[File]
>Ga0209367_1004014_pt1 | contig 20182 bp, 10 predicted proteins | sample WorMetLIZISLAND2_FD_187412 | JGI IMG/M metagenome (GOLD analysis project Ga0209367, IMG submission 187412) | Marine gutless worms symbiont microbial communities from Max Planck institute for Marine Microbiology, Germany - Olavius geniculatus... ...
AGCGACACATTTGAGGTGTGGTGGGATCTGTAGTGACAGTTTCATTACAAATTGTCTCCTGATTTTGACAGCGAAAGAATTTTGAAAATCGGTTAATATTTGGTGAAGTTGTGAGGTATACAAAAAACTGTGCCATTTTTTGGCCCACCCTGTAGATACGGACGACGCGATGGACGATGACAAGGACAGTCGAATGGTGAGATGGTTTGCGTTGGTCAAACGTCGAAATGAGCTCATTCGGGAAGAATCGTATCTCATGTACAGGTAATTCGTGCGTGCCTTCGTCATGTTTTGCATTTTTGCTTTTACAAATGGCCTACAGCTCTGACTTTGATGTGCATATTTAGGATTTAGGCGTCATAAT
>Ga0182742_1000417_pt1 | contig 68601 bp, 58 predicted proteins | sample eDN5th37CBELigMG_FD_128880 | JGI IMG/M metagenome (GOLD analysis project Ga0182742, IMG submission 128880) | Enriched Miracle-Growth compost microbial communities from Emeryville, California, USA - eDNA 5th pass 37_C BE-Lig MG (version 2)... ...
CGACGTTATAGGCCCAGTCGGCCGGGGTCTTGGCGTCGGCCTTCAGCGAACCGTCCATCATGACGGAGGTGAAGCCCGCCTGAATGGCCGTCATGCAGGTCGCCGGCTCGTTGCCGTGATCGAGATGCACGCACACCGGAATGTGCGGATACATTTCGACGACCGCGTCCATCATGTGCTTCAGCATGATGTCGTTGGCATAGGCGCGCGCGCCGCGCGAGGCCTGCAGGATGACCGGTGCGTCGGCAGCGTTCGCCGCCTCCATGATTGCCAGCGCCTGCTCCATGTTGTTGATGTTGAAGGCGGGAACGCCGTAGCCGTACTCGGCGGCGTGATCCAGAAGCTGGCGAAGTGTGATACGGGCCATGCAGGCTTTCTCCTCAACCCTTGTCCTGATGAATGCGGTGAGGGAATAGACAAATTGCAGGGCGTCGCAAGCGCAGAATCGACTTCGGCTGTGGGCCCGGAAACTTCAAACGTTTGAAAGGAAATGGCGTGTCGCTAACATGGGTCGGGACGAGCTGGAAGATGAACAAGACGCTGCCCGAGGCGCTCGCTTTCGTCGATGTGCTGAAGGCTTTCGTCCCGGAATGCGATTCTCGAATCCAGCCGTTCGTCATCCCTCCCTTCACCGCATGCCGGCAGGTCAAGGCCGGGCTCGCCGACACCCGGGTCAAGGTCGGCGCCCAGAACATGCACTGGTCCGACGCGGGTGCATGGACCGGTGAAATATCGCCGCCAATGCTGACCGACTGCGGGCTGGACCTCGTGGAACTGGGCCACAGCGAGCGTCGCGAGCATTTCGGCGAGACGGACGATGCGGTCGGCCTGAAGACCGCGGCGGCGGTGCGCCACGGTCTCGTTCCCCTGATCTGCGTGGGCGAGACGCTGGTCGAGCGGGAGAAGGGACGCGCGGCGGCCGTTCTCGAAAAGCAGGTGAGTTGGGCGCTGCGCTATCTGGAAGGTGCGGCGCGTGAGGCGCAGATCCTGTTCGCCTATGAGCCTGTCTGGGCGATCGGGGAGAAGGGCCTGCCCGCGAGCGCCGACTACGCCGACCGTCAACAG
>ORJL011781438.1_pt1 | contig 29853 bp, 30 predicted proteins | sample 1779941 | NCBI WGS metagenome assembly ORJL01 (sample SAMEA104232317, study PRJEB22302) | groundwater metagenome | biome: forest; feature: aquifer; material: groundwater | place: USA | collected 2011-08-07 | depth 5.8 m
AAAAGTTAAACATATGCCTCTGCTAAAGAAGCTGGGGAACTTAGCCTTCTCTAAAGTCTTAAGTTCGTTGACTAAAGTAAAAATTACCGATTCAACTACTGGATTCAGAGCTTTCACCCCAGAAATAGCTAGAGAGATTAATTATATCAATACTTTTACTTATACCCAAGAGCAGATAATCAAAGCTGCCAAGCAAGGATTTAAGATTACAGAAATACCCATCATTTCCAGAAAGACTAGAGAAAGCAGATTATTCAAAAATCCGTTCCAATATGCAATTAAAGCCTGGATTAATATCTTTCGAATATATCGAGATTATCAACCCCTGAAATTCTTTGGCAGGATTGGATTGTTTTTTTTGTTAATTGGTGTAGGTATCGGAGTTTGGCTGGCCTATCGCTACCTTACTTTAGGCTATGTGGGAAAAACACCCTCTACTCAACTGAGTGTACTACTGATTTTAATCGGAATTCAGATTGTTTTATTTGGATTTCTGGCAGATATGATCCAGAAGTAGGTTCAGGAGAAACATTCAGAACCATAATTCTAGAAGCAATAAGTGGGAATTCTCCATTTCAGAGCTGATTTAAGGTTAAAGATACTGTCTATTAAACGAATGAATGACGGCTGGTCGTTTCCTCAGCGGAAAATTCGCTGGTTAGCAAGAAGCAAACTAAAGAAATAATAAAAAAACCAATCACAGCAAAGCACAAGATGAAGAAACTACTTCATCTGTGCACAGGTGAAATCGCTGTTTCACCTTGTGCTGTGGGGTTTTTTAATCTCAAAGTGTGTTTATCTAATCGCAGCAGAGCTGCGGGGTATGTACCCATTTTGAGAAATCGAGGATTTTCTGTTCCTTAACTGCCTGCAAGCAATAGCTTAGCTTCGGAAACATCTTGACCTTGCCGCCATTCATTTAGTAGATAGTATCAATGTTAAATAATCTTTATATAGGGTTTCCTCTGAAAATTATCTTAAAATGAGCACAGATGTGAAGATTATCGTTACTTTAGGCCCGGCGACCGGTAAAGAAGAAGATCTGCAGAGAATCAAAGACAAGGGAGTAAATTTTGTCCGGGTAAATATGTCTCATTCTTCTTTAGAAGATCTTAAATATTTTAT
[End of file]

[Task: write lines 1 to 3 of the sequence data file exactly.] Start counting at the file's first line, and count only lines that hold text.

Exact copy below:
>Ga0209367_1004014_pt1 | contig 20182 bp, 10 predicted proteins | sample WorMetLIZISLAND2_FD_187412 | JGI IMG/M metagenome (GOLD analysis project Ga0209367, IMG submission 187412) | Marine gutless worms symbiont microbial communities from Max Planck institute for Marine Microbiology, Germany - Olavius geniculatus... ...
AGCGACACATTTGAGGTGTGGTGGGATCTGTAGTGACAGTTTCATTACAAATTGTCTCCTGATTTTGACAGCGAAAGAATTTTGAAAATCGGTTAATATTTGGTGAAGTTGTGAGGTATACAAAAAACTGTGCCATTTTTTGGCCCACCCTGTAGATACGGACGACGCGATGGACGATGACAAGGACAGTCGAATGGTGAGATGGTTTGCGTTGGTCAAACGTCGAAATGAGCTCATTCGGGAAGAATCGTATCTCATGTACAGGTAATTCGTGCGTGCCTTCGTCATGTTTTGCATTTTTGCTTTTACAAATGGCCTACAGCTCTGACTTTGATGTGCATATTTAGGATTTAGGCGTCATAAT
>Ga0182742_1000417_pt1 | contig 68601 bp, 58 predicted proteins | sample eDN5th37CBELigMG_FD_128880 | JGI IMG/M metagenome (GOLD analysis project Ga0182742, IMG submission 128880) | Enriched Miracle-Growth compost microbial communities from Emeryville, California, USA - eDNA 5th pass 37_C BE-Lig MG (version 2)... ...